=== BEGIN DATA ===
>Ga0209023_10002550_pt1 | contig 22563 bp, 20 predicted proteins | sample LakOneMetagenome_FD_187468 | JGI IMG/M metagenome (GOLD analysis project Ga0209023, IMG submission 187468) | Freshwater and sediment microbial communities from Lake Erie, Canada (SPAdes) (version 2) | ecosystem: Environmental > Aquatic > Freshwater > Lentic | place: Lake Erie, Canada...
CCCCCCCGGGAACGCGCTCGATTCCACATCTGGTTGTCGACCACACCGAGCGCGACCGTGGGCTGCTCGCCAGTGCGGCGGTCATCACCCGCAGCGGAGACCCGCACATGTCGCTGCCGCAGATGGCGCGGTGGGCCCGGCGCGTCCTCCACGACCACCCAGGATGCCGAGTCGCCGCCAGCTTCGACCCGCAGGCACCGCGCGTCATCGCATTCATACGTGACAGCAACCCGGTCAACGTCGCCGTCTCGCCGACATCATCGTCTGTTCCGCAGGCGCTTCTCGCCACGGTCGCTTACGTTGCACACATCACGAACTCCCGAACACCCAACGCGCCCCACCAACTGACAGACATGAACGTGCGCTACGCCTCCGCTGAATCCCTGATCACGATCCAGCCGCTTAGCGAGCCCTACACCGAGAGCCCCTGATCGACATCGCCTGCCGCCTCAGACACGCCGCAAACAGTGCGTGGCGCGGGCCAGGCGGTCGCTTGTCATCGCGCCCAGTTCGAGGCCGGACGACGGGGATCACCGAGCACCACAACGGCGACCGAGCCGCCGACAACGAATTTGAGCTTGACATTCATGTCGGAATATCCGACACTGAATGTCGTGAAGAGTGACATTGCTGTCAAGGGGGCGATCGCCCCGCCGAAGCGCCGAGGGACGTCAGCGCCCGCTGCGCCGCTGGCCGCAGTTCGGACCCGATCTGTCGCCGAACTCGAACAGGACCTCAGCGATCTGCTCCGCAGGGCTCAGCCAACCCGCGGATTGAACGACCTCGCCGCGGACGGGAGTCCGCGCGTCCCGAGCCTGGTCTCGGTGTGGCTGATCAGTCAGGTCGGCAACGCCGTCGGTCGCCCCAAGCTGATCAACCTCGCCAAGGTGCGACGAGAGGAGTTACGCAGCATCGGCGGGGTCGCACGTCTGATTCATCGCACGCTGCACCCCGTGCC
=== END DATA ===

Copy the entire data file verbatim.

>Ga0209023_10002550_pt1 | contig 22563 bp, 20 predicted proteins | sample LakOneMetagenome_FD_187468 | JGI IMG/M metagenome (GOLD analysis project Ga0209023, IMG submission 187468) | Freshwater and sediment microbial communities from Lake Erie, Canada (SPAdes) (version 2) | ecosystem: Environmental > Aquatic > Freshwater > Lentic | place: Lake Erie, Canada...
CCCCCCCGGGAACGCGCTCGATTCCACATCTGGTTGTCGACCACACCGAGCGCGACCGTGGGCTGCTCGCCAGTGCGGCGGTCATCACCCGCAGCGGAGACCCGCACATGTCGCTGCCGCAGATGGCGCGGTGGGCCCGGCGCGTCCTCCACGACCACCCAGGATGCCGAGTCGCCGCCAGCTTCGACCCGCAGGCACCGCGCGTCATCGCATTCATACGTGACAGCAACCCGGTCAACGTCGCCGTCTCGCCGACATCATCGTCTGTTCCGCAGGCGCTTCTCGCCACGGTCGCTTACGTTGCACACATCACGAACTCCCGAACACCCAACGCGCCCCACCAACTGACAGACATGAACGTGCGCTACGCCTCCGCTGAATCCCTGATCACGATCCAGCCGCTTAGCGAGCCCTACACCGAGAGCCCCTGATCGACATCGCCTGCCGCCTCAGACACGCCGCAAACAGTGCGTGGCGCGGGCCAGGCGGTCGCTTGTCATCGCGCCCAGTTCGAGGCCGGACGACGGGGATCACCGAGCACCACAACGGCGACCGAGCCGCCGACAACGAATTTGAGCTTGACATTCATGTCGGAATATCCGACACTGAATGTCGTGAAGAGTGACATTGCTGTCAAGGGGGCGATCGCCCCGCCGAAGCGCCGAGGGACGTCAGCGCCCGCTGCGCCGCTGGCCGCAGTTCGGACCCGATCTGTCGCCGAACTCGAACAGGACCTCAGCGATCTGCTCCGCAGGGCTCAGCCAACCCGCGGATTGAACGACCTCGCCGCGGACGGGAGTCCGCGCGTCCCGAGCCTGGTCTCGGTGTGGCTGATCAGTCAGGTCGGCAACGCCGTCGGTCGCCCCAAGCTGATCAACCTCGCCAAGGTGCGACGAGAGGAGTTACGCAGCATCGGCGGGGTCGCACGTCTGATTCATCGCACGCTGCACCCCGTGCC